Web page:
“Government slaves and religion slaves are different. Their minds have been intentionally broken. They have been taught from birth that work and food are unrelated. That no matter what they do, they will still eat, still have a place to sleep, still have someone to take care of them, because government or God will provide. At the same time, they are taught that their time, their thought, and their work have no value to them. That they must give it away for free, for the benefit of others. That anything they do for themselves is of no use, of no importance. That anything they want for them- selves is evil or selfish — even their own lives. Even their own thoughts.”
He went back to drawing, and said, “I cannot say the fix for this will be simple, and there will always be people who will choose to be slaves rather than work to be free.”
“Here’s where we start,” he said, and pointed to his diagram.
And the girl placed her hands on either side of his head. His head imploded before Shay could pause the holo. She closed her eyes, blinked back tears.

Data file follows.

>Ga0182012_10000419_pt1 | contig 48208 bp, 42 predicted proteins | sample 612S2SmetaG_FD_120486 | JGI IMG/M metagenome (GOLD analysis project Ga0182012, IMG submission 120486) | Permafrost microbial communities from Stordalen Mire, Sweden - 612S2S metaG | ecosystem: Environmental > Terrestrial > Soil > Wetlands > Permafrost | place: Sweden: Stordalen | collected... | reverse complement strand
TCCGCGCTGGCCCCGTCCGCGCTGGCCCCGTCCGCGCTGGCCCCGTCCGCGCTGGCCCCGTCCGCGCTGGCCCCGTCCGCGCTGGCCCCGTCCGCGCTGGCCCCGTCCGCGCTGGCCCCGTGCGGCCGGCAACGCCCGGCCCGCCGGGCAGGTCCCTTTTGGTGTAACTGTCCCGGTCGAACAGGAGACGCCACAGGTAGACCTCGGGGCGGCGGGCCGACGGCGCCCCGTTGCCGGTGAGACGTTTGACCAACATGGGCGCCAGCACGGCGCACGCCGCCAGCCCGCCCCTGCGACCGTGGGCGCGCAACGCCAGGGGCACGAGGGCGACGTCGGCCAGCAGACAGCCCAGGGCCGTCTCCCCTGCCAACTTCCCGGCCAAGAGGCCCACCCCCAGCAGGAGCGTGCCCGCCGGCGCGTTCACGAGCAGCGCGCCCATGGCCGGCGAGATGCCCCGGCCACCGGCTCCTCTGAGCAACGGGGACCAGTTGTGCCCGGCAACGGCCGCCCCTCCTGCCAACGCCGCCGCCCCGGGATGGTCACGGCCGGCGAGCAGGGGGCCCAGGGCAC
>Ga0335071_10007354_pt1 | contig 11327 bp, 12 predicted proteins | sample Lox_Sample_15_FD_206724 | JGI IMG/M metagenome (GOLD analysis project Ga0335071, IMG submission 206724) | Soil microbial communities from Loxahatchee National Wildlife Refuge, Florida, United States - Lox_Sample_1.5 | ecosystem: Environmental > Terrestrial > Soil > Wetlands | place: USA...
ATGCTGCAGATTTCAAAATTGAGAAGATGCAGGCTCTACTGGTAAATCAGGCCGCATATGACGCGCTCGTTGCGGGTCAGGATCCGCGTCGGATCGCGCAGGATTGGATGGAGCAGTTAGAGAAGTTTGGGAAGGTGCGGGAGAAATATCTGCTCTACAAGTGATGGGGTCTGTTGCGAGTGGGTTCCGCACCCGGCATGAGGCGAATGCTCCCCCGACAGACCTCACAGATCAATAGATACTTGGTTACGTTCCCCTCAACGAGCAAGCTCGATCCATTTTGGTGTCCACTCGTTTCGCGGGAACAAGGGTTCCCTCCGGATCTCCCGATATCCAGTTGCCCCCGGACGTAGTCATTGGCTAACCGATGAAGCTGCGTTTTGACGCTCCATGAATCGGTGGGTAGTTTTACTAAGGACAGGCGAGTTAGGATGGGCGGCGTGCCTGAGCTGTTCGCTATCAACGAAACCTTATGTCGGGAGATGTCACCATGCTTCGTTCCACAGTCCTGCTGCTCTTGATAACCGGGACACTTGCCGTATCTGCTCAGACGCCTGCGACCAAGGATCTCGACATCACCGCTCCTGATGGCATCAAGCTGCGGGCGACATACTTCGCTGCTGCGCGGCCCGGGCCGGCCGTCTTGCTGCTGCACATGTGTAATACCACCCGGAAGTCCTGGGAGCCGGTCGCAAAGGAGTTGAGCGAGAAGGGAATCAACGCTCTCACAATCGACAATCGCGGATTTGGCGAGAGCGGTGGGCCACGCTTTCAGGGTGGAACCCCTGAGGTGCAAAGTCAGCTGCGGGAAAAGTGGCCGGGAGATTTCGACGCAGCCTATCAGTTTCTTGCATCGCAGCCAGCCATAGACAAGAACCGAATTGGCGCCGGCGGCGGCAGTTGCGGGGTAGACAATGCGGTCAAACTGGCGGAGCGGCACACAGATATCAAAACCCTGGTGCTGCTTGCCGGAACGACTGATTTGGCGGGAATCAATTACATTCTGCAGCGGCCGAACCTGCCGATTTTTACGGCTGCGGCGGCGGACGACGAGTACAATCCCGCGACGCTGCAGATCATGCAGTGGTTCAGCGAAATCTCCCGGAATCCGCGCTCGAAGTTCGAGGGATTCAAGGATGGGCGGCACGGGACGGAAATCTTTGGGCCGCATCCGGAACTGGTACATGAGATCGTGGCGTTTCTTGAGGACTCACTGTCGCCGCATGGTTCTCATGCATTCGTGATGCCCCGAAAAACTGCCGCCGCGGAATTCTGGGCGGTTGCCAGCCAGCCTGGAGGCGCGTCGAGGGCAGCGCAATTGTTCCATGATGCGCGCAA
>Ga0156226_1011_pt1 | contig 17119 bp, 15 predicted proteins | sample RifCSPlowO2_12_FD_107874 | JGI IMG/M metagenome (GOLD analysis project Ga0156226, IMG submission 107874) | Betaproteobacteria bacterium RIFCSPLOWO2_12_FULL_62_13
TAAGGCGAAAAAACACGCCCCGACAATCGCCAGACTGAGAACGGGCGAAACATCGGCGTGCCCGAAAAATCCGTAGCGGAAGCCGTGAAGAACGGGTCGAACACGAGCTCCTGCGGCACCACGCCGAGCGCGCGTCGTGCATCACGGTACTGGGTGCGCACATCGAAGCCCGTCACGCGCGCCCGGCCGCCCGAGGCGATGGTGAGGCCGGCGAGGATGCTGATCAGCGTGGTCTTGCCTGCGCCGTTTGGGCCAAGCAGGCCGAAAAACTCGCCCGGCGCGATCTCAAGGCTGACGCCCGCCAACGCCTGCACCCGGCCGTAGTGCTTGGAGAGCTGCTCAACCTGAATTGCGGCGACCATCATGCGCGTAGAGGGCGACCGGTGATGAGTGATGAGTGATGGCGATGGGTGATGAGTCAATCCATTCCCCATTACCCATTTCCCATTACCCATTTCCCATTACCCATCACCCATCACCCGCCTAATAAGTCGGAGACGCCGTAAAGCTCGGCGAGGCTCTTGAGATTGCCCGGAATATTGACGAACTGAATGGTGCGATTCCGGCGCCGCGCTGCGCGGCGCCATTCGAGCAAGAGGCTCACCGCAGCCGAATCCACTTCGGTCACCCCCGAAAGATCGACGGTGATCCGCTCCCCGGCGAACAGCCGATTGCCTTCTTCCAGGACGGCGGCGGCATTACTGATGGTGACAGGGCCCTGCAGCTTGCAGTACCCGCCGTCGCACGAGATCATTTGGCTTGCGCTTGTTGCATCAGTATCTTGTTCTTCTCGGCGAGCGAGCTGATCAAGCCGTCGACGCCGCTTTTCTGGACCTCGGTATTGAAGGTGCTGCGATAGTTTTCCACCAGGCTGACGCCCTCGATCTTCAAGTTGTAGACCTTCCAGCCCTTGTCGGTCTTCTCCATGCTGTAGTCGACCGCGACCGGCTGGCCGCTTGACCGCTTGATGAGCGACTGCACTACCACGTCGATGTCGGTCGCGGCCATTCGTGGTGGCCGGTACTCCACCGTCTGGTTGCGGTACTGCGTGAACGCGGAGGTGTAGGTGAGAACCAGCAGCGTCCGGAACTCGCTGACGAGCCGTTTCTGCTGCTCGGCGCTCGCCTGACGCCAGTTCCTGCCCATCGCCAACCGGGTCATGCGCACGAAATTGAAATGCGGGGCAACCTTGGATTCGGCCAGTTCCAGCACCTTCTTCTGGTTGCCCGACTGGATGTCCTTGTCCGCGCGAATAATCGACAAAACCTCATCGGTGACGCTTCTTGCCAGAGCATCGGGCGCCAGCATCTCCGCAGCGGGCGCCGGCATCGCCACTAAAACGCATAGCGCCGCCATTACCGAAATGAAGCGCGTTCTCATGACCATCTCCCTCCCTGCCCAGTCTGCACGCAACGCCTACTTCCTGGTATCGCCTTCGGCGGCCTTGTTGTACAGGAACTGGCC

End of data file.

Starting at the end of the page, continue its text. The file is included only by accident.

Took a deep breath and straightened her spine.
The diagram was in front of her.
The solution to giving lasting freedom to the people of Settled Space.
She stared at the place on the tablet where his finger rested, to what he’d designated as the starting point.
B or F Principle.
In the week following his death, she’d immersed herself in his work, had brain-imprinted everything he’d published over his long life, as well as every lecture he’d ever given. She’d force-fed seven million written words and almost a thousand hours of holo and audio via high compression into her consciousness.